Cinco de Mayo—the fifth of May—is commonly celebrated by Americans with chips, salsa and excessive tequila. And, as with many other holidays, big companies take to the Internet with some clever real-time marketing to give their products an extra 140 characters of fame.
Before there was a #CincoDeDrinko hashtag, the fifth of May commemorated the Mexican army's 1862 victory over France at the Battle of Puebla during the Franco-Mexican War. In Mexico, it's a fairly solemn holiday, which has been compared to how Texans remember the Alamo.
For most Americans, though, the holiday is a celebration of Mexican culture, and many companies overlook the more serious tone of the holiday and promote a more festive air. Cue company mascots wearing sombreros and playing the maracas!
A potential downside, though: Cultural sensitivities mean that Cinco de Mayo homages might not come across to the public how companies imagined they would.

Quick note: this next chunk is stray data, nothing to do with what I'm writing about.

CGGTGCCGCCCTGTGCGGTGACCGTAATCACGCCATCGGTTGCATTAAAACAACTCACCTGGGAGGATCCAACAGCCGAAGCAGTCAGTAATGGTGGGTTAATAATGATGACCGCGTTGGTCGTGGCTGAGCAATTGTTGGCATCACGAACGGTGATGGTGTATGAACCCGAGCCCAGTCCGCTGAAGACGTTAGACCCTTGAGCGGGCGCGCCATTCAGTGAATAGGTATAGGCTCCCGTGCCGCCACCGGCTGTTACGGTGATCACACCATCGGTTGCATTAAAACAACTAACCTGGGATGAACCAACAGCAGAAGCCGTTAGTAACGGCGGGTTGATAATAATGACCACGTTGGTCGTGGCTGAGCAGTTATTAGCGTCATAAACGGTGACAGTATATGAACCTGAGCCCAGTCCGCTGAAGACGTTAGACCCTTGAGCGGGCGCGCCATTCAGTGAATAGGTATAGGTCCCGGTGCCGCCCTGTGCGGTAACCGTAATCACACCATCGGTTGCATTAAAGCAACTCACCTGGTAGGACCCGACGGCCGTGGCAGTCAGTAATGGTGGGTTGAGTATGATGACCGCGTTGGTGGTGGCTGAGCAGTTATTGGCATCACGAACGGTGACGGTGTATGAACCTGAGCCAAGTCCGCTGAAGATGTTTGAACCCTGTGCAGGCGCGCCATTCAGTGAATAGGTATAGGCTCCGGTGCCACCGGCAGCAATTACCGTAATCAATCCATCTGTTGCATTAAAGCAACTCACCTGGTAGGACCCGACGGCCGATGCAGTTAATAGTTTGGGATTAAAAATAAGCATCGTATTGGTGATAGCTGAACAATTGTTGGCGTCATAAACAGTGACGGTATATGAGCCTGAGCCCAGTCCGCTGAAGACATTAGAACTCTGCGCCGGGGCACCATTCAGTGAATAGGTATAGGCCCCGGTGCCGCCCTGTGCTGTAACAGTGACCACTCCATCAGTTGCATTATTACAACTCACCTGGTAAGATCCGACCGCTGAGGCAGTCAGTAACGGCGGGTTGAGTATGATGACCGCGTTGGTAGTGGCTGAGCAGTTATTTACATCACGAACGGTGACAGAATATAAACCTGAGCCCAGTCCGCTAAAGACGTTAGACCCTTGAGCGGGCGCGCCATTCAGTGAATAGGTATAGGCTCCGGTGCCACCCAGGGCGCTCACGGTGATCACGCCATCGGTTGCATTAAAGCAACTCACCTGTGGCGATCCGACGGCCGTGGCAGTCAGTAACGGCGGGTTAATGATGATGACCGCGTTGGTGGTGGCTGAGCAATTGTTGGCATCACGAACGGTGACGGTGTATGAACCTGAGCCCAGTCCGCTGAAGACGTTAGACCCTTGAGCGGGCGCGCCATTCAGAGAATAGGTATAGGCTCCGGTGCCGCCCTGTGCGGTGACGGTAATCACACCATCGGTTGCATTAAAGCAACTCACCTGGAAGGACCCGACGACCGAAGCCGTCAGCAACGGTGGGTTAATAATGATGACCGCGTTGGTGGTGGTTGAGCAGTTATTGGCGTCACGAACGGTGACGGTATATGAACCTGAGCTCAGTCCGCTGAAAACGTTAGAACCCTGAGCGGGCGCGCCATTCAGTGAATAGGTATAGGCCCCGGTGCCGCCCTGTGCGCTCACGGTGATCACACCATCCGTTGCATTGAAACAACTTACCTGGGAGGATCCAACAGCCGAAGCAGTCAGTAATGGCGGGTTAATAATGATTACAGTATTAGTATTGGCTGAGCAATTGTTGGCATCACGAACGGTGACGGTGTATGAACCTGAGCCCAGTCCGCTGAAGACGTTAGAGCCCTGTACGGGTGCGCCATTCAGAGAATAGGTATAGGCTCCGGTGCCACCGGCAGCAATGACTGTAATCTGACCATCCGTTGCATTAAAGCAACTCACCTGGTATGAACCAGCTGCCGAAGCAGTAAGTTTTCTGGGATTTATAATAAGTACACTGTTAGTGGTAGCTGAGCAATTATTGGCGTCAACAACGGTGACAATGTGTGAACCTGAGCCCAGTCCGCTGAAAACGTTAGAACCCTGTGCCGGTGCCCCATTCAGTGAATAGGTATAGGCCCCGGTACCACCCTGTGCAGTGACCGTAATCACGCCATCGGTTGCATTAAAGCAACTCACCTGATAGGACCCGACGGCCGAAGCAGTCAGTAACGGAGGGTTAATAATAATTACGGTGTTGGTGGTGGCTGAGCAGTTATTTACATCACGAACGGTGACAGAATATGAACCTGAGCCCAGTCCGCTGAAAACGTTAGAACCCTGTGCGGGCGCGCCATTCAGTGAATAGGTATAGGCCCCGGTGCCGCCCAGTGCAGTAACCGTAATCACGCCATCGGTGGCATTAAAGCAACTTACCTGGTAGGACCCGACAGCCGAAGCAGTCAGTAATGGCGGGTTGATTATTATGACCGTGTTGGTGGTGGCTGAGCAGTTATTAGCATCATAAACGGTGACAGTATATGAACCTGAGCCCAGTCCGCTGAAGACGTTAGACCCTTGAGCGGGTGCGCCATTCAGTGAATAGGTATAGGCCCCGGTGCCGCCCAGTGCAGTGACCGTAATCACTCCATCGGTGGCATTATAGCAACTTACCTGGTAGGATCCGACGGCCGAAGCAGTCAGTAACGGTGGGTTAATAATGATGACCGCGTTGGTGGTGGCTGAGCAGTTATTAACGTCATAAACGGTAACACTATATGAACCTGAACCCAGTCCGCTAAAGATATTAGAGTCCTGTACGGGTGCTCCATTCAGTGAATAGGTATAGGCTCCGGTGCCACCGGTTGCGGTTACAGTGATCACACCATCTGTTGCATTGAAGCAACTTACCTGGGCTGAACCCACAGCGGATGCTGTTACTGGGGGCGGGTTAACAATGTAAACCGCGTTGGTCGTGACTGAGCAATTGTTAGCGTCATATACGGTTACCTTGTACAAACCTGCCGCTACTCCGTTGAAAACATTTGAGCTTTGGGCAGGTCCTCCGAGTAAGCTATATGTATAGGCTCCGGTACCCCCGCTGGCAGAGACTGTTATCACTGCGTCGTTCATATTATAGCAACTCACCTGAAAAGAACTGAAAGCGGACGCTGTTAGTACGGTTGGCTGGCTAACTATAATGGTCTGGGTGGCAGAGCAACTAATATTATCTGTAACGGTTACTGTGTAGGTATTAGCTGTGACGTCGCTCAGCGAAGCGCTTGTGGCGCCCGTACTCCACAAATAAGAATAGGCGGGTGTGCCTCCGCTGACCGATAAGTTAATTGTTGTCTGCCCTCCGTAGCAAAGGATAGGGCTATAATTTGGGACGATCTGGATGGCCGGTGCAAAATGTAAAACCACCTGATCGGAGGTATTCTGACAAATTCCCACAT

One brand learned this lesson the hard way. In preparation for the holiday, Nylon, a fashion company, unveiled a Cinco de Mayo-themed apparel collection.
From shirts featuring a mariachi band paired with the words "Juan Direction" to a tank with a jar of mayo beneath the words "Cinco de," some people were not pleased. Remezcla, a media brand for Latino millennials, spoke out at the time, with a "Facepalm Alert" on their site.
Nylon CEO Paul Greenberg told CNBC: "We are very sorry and regret that we misjudged how these items would be perceived. We have decided we will no longer sell these products. This is a first for us, as we have never received this kind of reaction before. In the future, we will work to ensure that nothing like this ever happens again. We regret our lapse of judgement."
Here are some of the big companies that participated in the Cinco de Mayo Twitter-fest.